<?php/** * The template for displaying all pages. * * This is the template that displays all pages by default. * Please note that this is the WordPress construct of pages * and that other 'pages' on your WordPress site will use a * different template. * * @package WordPress * @subpackage Twenty_Eleven * @since Twenty Eleven 1.0 */get_header(); ?> <div id="primary"> <div id="content" role="main"> <?php while ( have_posts() ) : the_post(); ?> <?php get_template_part( 'content', 'page' ); ?> <?php comments_template( '', true ); ?> <?php endwhile; // end of the loop. ?> </div><!-- #content --> </div><!-- #primary --><?php get_footer(); ?>

That gives us our base to work with, but we need to add the code from Google and remove the things we don't need from the standard page template.

We don’t need the content or comments part so they can be removed, and then you can add your search code so you end up with something like this:

<?php/*Template Name: Google Search*/?><?php get_header(); ?> <div id="primary"> <div id="content" role="main"> <?php while ( have_posts() ) : the_post(); ?><div id="cse" style="width: 100%;">Loading</div><script src="" type="text/javascript"></script><script type="text/javascript"> function parseQueryFromUrl () { var queryParamName = "q"; var search =; var parts = search.split('&'); for (var i = 0; i < parts.length; i++) { var keyvaluepair = parts[i].split('='); if (decodeURIComponent(keyvaluepair[0]) == queryParamName) { return decodeURIComponent(keyvaluepair[1].replace(/\+/g, ' ')); } } return ''; } google.load('search', '1', {language : 'en', style : google.loader.themes.MINIMALIST}); google.setOnLoadCallback(function() { var customSearchControl = new '005589967590277281119:fumk3dewodg'); customSearchControl.setResultSetSize(; var options = new; options.enableSearchResultsOnly(); customSearchControl.draw('cse', options); var queryFromUrl = parseQueryFromUrl(); if (queryFromUrl) { customSearchControl.execute(queryFromUrl); } }, true);</script> <?php endwhile; // end of the loop. ?> </div><!-- #content --> </div><!-- #primary --><?php get_footer(); ?>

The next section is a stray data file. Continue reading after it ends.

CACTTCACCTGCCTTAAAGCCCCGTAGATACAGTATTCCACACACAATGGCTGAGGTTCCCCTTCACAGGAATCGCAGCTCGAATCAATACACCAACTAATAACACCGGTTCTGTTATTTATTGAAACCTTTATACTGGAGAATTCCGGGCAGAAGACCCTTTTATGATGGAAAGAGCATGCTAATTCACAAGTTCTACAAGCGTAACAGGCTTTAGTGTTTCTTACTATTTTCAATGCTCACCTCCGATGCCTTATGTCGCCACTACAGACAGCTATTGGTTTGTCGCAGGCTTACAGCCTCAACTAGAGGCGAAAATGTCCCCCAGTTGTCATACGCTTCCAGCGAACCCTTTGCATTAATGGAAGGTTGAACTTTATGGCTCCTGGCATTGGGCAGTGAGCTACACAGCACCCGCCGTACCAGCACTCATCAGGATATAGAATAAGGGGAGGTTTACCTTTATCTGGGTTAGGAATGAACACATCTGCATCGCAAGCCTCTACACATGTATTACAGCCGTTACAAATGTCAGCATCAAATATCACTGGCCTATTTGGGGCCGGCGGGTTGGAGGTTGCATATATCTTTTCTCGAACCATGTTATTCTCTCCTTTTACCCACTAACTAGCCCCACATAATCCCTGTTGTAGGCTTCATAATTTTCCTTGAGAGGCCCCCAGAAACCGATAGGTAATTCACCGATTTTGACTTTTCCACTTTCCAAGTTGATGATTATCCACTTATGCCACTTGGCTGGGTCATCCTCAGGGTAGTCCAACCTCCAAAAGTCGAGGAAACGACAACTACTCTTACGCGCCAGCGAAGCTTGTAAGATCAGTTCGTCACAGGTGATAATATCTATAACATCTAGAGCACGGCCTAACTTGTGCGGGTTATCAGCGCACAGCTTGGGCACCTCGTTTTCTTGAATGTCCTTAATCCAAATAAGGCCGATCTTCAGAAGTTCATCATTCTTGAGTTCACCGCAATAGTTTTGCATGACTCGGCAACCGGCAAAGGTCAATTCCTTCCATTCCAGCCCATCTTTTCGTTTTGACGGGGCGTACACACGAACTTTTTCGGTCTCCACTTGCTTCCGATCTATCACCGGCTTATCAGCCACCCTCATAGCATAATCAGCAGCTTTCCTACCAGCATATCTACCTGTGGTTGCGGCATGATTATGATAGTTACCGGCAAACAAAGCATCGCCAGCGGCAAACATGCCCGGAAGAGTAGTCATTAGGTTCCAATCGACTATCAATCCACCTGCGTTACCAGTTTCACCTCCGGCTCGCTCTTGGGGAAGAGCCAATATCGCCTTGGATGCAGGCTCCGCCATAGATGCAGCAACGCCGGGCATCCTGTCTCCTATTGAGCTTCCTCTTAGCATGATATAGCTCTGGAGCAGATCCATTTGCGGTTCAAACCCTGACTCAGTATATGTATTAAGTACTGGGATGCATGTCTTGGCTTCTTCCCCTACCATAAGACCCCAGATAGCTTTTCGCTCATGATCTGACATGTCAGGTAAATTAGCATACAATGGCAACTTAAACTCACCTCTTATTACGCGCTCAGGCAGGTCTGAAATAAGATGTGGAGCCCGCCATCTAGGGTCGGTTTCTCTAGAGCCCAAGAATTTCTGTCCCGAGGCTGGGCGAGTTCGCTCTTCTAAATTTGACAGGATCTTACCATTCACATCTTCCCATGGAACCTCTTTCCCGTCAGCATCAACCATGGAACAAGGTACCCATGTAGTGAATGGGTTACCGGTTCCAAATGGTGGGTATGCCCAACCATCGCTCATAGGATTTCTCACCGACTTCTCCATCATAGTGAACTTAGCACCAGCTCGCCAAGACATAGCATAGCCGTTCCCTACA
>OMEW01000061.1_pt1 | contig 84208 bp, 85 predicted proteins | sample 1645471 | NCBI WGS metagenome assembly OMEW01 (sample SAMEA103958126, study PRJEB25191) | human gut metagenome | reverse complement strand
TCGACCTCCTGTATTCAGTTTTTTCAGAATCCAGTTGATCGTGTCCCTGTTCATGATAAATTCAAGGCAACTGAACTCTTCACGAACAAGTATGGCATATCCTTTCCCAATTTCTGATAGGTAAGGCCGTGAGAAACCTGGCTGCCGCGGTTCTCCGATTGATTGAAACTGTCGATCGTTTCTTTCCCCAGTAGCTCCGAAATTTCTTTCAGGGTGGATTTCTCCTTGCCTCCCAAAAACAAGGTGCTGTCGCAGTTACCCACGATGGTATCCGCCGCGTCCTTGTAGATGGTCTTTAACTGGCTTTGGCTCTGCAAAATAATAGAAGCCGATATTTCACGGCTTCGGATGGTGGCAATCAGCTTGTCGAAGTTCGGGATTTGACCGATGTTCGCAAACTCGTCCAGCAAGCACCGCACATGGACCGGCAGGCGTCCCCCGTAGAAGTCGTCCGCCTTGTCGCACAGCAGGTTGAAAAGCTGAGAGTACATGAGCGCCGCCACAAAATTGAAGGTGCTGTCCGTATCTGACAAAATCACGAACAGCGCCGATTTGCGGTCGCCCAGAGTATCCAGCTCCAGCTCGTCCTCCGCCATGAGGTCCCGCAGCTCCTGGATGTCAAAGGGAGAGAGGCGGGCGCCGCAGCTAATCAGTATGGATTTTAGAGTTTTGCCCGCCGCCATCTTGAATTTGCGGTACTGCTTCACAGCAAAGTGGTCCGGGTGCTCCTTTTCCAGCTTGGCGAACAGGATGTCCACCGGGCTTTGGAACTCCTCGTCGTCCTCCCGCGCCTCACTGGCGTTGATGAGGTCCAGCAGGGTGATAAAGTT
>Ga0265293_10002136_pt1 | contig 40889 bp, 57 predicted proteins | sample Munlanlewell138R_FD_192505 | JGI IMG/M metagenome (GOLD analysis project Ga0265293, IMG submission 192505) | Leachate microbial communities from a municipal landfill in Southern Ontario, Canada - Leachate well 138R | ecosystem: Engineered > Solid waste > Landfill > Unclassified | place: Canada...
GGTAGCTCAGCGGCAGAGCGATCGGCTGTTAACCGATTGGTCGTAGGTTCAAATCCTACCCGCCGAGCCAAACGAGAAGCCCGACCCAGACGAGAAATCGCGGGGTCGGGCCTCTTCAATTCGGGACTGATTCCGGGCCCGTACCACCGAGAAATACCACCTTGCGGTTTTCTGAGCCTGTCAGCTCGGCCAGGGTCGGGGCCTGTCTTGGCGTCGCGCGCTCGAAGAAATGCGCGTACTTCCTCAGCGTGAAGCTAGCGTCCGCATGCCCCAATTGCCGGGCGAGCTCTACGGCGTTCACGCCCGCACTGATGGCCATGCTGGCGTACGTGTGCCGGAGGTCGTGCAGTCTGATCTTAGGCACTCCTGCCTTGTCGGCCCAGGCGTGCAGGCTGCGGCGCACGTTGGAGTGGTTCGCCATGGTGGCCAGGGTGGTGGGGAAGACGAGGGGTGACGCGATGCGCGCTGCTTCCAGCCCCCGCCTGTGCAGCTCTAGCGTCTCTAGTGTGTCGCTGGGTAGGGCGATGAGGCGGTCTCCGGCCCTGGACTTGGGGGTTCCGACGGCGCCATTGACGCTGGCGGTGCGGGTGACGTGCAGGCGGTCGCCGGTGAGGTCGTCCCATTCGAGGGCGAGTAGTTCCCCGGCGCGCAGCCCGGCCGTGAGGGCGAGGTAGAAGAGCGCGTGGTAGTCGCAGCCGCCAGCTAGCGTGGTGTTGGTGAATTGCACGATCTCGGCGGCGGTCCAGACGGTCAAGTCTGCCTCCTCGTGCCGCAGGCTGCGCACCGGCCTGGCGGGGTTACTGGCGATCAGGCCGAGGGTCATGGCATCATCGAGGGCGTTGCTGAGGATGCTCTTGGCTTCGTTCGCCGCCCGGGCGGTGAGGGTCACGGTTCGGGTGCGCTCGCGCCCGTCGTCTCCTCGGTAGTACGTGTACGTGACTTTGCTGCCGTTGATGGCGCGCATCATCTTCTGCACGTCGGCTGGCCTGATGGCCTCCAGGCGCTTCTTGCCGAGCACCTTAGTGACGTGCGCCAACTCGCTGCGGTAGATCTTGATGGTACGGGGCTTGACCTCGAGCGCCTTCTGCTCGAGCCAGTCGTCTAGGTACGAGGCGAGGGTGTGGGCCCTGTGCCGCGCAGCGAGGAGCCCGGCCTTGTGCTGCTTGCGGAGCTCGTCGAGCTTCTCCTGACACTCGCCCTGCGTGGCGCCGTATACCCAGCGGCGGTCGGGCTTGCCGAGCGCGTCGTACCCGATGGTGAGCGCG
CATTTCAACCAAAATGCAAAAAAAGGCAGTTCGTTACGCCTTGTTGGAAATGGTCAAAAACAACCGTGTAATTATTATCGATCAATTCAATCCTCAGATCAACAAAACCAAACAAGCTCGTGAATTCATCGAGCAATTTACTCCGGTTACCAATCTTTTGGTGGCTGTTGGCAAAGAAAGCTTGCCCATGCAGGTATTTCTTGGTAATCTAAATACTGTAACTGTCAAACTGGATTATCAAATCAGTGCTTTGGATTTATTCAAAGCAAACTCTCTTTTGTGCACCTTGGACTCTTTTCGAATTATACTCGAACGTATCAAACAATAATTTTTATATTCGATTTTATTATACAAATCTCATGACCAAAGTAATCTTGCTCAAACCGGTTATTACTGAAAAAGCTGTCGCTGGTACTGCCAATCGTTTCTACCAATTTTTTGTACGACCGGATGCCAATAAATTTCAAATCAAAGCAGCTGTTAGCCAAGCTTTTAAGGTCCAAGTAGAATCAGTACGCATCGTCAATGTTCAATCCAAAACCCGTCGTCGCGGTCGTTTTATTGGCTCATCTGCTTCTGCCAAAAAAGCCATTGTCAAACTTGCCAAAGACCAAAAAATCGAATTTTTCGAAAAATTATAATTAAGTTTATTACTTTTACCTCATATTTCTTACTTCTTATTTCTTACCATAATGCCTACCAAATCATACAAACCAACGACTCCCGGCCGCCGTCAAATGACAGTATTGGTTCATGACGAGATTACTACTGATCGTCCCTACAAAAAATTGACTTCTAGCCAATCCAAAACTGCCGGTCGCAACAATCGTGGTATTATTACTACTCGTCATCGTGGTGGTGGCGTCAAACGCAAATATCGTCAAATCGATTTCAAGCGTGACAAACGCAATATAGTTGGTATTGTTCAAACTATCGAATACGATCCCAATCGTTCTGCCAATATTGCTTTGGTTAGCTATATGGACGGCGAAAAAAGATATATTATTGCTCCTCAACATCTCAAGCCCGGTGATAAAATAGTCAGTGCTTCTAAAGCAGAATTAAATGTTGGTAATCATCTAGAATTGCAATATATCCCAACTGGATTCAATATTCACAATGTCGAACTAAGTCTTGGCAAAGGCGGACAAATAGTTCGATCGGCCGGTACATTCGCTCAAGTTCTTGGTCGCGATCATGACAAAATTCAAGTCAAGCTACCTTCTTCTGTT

*Notice the code is used inside the loop (

We can now upload that new file which I have called googlesearch.php to our theme folder.

Creating the search page

Now the bulk of the code is done we need to create a new page through the WordPress wp-admin, I have called my page “Search Results.”

You will see my page has no content as Google will supply that for us, but the main thing we need to do here is change the template to our custom page template. In this case we need to select the Google Search template from the drop down on the right. Once we have done that hit Publish.

We will also need to alter one other snippet of code. In searchform.php we need to alter the name field from s to q, and the form action to the URL of our new results page (in my demos case: action=” Once that has been changed we're ready to go.

Tweaking our custom search engine

If all goes well, we now have a custom search engine that displays our WordPress’ results on our search-results page.

You might notice when you hit a link from your results page, it opens in a new window which is not ideal, so if we want to change this, we can add an extra snippet to our googlesearch.php page:

If we add:


between the following:

customSearchControl.setResultSetSize(;var options = new;

so we get this:

customSearchControl.setResultSetSize(; customSearchControl.setLinkTarget(; var options = new;

Your search results will now open in the same window, which in most cases will be the desired result.

Google offers further steps for customisation, such as applying your own stylesheet and using image search with your results but I will allow you to dig into those in further depth at your leisure.


While this is a solution that will favour many, it does have a few downsides. New posts might take a few days to get indexed and results can change, so popular pages might rank higher than newer articles and so on… That being said if you are managing a content heavy site and the inbuilt search feature doesn’t cut the mustard, this is probably right up your street.